Currently working on, building large new library; going directly from lender to patron, for distance folk. Right now, distance lives in charlotte, they want a book Charlotte has. Charlotte send to Raleigh, ncsu. Sends to charlotte to patron, patron returns to Raleigh, who then sends it back to Charlotte. Logistics is problematic. Crosstraining rest of ads staff to do interlibrary loan. Tripsaver has chat service, but only available 7-6 moon through friday, but want it available all the time. Need ads staff to answer those kinds of questions. Users don't think of divisions within departments and units. Faculty office delivery is costly, but wanted, especially with 2 million vols in new library facility. Or need free doc delivery.

Access Services 2010: Session VI - Semiotics of Customer Support

How May I Help You? The Semiotics of Superior Customer Support at the Library's Service Desks by Frances Anne Pici and Colin Bragg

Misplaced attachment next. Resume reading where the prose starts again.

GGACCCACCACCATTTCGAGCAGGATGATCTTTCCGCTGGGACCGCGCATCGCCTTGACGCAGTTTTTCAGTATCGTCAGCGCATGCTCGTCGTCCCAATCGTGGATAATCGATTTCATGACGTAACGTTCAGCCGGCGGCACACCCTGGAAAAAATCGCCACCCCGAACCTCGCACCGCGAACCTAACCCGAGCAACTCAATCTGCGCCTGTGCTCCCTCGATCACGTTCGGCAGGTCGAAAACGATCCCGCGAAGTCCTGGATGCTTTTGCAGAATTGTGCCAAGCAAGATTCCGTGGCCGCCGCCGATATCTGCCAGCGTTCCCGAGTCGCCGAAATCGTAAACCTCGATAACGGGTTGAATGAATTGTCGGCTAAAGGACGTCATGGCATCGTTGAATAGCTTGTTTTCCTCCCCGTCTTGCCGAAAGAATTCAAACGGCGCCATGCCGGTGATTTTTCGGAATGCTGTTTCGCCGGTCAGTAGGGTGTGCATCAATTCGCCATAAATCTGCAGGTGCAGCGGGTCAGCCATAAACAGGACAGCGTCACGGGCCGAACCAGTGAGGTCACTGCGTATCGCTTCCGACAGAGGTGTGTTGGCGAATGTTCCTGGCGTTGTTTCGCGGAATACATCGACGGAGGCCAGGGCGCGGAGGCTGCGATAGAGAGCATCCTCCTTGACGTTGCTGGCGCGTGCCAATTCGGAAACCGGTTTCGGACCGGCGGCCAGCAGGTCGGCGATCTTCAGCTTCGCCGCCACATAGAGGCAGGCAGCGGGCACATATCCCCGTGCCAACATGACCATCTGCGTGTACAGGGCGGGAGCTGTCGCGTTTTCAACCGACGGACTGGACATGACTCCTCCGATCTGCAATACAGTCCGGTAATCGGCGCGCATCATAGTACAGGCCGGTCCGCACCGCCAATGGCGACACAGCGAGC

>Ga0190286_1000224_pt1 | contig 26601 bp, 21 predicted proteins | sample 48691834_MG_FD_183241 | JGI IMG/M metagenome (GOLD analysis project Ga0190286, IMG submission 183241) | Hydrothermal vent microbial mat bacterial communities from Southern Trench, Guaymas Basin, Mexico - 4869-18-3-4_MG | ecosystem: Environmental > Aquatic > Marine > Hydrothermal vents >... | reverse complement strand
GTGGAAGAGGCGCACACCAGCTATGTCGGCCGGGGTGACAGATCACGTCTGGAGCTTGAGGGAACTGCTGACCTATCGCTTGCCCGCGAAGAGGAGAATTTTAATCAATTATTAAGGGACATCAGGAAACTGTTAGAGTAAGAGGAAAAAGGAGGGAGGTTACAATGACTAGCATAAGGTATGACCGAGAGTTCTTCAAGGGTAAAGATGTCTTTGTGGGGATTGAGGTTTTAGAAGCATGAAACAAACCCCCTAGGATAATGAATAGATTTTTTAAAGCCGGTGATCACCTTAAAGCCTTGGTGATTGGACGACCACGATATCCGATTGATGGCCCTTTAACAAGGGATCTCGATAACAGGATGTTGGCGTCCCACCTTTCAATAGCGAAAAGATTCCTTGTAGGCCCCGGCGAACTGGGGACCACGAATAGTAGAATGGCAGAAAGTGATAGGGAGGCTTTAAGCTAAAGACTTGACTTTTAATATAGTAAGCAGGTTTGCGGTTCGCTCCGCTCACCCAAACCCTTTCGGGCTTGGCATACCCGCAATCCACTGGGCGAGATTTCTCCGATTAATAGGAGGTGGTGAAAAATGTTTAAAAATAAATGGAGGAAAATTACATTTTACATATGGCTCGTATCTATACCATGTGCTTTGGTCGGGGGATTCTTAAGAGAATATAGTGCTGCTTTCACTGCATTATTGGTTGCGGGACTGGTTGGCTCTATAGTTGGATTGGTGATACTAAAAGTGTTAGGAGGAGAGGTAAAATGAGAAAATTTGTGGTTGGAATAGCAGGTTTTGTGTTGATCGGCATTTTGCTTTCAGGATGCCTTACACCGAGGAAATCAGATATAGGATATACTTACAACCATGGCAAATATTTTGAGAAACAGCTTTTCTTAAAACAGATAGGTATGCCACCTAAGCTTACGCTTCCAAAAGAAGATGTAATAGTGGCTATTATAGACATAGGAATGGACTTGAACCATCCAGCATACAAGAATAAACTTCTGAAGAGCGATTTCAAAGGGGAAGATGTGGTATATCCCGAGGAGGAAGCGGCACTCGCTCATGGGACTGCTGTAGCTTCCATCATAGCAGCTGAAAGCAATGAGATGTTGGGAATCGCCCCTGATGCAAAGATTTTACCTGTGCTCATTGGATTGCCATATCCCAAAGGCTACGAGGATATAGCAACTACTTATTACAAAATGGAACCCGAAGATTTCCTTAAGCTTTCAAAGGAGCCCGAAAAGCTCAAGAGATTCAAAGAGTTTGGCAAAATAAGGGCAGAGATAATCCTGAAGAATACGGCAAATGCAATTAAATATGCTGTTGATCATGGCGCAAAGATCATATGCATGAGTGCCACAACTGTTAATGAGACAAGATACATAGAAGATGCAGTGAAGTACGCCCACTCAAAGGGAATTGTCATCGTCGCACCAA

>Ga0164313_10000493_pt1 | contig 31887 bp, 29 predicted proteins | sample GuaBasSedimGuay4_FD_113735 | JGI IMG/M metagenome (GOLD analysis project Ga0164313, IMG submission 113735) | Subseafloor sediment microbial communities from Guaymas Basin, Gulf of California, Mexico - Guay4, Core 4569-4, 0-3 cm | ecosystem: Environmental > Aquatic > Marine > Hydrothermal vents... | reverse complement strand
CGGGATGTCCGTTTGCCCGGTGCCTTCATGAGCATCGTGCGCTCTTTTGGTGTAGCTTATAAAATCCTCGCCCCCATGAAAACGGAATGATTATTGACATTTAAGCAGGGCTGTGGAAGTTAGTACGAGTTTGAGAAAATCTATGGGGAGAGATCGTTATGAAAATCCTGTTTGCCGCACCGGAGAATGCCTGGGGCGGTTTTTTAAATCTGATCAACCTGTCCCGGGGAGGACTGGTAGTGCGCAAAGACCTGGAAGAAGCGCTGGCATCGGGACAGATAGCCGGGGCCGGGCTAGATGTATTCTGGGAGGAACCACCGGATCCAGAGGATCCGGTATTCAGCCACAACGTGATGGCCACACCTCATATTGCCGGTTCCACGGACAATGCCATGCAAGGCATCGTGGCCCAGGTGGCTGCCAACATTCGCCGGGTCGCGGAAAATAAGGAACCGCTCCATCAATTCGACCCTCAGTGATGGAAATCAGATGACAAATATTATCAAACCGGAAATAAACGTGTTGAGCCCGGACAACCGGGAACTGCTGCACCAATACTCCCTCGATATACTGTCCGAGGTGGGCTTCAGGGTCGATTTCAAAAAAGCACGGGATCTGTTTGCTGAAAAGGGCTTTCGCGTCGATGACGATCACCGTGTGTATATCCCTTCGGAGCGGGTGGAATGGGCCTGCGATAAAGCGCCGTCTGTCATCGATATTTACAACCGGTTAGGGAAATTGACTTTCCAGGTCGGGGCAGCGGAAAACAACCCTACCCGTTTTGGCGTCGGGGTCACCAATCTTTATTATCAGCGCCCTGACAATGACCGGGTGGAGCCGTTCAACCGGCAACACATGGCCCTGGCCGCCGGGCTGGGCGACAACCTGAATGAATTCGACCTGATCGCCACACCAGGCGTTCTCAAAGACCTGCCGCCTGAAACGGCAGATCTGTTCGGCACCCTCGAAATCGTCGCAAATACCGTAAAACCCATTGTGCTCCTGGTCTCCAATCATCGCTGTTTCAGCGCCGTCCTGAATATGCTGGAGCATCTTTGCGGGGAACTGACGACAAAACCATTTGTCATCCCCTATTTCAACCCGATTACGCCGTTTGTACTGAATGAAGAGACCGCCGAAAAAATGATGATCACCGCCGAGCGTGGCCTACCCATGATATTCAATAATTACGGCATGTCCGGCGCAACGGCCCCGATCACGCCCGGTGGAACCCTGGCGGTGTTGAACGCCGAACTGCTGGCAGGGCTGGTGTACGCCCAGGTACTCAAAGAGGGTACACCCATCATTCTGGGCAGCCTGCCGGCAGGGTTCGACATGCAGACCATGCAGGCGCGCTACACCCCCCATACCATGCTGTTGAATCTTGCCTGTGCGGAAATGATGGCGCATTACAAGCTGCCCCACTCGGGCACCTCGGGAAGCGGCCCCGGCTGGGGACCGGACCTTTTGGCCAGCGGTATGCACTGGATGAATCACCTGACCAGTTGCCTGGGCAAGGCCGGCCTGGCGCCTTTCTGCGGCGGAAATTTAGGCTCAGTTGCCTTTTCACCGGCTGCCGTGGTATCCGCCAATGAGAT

Purpose is to examine fundamental principles governing customer support by utilizing basic theories and analytical tools provided by semiotics. Thi approach can help define and improve customer support at service desks. Intro to semiotics, fundamentals of customer support, and signs of customer support at service desks.

Semitoics examines how humans represent worked through system of signs. Used to examine phenoms interdisciplinary, art, language, lit, music, media, performance studies, etc. Central is notion of sign. Broadly, semiotics is science of signs or study of use of signs. All human comm and interaction is composed of signs, a. Dhuman experience sociocultural system created, mediated and sustained by signs. In almost all human cultures, signs carry some info that we use to describe, reposing a d evaluate world. Words, images, symbols, images, gestures, sounds, facial expressions. Anything we do to make and share messages. One basic goal of semiotic analysis is to examine social function a d. Ciltiral production of signs in a given society and offer explanations of how they're used to communicate meanings. Takes into account signs formal structures and what shaped its. Production of meaning.